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Potty Training – Get Ready, Get Set, Go!
1 During diaper changes, narrate the process to teach your toddler the words and meanings for bathroom-related functions, such as pee-pee and poo-poo. Include descriptive words that you'll use during the process, such as wet, dry, wipe, and wash.
2 If you're comfortable with it, bring your child with you when you use the toilet. Explain what you're doing. Tell him / her that when he / she gets bigger, there pee-pee and poo-poo goes in the toilet instead of in his / her diaper. Let them flush the toilet if they wants to.
3 Help your toddler identify what's happening when he/she wets or fills there diaper. Tell them, "You're going poo-poo in your diaper." Have them watch you dump and flush.
4 Start giving your child simple directions and help him/her to follow them. For example, ask tehm to get a toy from another room or to put the spoon in the dishwasher.
5 Encourage your child to do things on there own: put on there socks, pull up there pants, carry a cup to the sink, or fetch a book.
6 Have a daily sit-and-read time together.
7 Take the readiness quiz again every month or two to see if you're ready to move on to active potty learning.
1 Buy a potty chair, a dozen pairs of training pants, four or more elastic-waist pants or shorts, and a supply of pull-up diapers or disposables with a feel-the-wetness sensation liner.
2 Put the potty in the bathroom, and tell your child what it's for.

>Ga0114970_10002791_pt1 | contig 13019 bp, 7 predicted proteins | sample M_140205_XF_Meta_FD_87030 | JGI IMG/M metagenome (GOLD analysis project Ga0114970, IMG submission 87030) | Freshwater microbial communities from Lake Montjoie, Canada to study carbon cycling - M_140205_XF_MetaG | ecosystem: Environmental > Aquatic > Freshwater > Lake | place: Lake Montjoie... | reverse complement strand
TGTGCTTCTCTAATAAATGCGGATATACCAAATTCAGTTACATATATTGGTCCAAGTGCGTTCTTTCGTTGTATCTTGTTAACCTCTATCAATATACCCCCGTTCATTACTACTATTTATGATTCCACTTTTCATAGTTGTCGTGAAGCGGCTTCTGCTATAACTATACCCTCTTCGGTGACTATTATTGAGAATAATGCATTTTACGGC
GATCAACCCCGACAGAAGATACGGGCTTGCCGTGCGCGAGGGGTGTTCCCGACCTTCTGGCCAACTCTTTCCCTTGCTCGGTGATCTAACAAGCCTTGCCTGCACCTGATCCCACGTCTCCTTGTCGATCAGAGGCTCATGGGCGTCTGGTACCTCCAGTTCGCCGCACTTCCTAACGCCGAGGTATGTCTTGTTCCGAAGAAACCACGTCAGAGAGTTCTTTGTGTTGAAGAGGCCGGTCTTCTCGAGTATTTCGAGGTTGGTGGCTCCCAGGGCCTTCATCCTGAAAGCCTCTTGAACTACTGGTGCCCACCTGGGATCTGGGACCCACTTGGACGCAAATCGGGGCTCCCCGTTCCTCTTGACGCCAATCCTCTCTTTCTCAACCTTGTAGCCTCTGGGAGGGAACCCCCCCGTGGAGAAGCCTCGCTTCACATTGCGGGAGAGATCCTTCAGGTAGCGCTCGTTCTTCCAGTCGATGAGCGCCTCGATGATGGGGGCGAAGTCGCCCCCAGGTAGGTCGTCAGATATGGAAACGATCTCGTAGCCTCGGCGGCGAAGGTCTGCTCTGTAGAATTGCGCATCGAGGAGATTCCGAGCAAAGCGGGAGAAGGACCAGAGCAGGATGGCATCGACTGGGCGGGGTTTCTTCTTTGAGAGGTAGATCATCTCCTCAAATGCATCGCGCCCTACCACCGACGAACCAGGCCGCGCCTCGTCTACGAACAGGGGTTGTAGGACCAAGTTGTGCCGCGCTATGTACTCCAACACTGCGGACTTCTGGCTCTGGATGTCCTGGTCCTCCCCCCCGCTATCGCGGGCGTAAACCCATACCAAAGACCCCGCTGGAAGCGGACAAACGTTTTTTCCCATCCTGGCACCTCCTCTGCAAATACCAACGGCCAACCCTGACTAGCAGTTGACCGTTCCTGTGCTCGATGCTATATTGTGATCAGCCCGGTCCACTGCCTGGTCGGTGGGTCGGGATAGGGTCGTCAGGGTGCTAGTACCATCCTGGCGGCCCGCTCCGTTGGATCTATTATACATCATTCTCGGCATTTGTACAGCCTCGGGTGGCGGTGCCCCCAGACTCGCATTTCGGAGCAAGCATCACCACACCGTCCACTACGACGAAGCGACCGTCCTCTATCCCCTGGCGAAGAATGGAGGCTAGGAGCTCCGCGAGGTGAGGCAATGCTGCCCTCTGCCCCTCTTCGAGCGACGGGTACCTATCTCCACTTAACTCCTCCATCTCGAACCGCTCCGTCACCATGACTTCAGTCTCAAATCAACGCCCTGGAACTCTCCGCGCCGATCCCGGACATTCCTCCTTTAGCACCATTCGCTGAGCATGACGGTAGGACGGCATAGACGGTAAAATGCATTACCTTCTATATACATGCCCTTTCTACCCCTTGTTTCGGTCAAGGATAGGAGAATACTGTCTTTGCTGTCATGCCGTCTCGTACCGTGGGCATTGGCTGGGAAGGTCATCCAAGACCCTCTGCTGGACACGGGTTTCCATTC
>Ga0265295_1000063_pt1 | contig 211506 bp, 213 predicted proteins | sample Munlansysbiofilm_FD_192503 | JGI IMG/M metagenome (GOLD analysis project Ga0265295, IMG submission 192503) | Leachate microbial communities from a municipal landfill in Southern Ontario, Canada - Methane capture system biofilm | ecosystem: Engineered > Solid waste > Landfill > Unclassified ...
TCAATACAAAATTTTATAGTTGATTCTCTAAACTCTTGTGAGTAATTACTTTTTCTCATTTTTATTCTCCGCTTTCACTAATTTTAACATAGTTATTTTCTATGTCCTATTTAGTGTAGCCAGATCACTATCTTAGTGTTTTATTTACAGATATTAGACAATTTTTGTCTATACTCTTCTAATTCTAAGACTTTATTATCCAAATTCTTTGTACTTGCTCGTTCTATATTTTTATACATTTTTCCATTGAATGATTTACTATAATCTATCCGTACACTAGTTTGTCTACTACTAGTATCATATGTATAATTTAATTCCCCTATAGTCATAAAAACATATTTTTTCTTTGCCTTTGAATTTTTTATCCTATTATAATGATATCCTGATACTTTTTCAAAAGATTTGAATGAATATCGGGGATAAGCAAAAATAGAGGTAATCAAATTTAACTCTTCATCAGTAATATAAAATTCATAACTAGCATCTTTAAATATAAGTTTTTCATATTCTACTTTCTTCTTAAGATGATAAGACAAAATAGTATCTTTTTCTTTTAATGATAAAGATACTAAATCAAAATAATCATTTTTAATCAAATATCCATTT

3 Read books about going potty to your child.
4 Let your child practice just sitting on the potty without expecting a deposit.
1 Begin dressing your child in training pants or pull-up diapers.
2 Create a potty routine--have your child sit on the potty when she first wakes up, after meals, before getting in the car, and before bed.
3 If your child looks like she needs to go--tell, don't ask! Say, "Let's go to the potty."
4 Boys and girls both can learn sitting down. Teach your son to hold his penis down. He can learn to stand when he's tall enough to reach.
5 Your child must relax to go: read a book, tell a story, sing, or talk about the day.
6 Make hand washing a fun part of the routine. Keep a step stool by the sink, and have color full, child-friendly soap available.
7 Praise him/her when he/she goes!
8 Expect accidents, and clean them up calmly.
9 Matter-of-factly use diapers or pull-ups for naps and bedtime.
10 Either cover the car seat or use pull-ups or diapers for car trips.
11 Visit new bathrooms frequently when away from home.
12 Be patient! It will take three to twelve months for your child to be an independent toileter.
1 If your child has temper tantrums or sheds tears over potty training, or if you find yourself getting angry, then stop training. Review your training plan and then try again, using a slightly different approach if necessary, in a month or two.
This article is an excerpt from The No-Cry Potty Training Solution: Gentle Ways to Help Your Child Say Good-Bye to Diapers by Elizabeth Pantley. (McGraw-Hill, 2006)
Elizabeth is the author of eight books for parents including the international best-seller, The No-Cry Sleep Solution.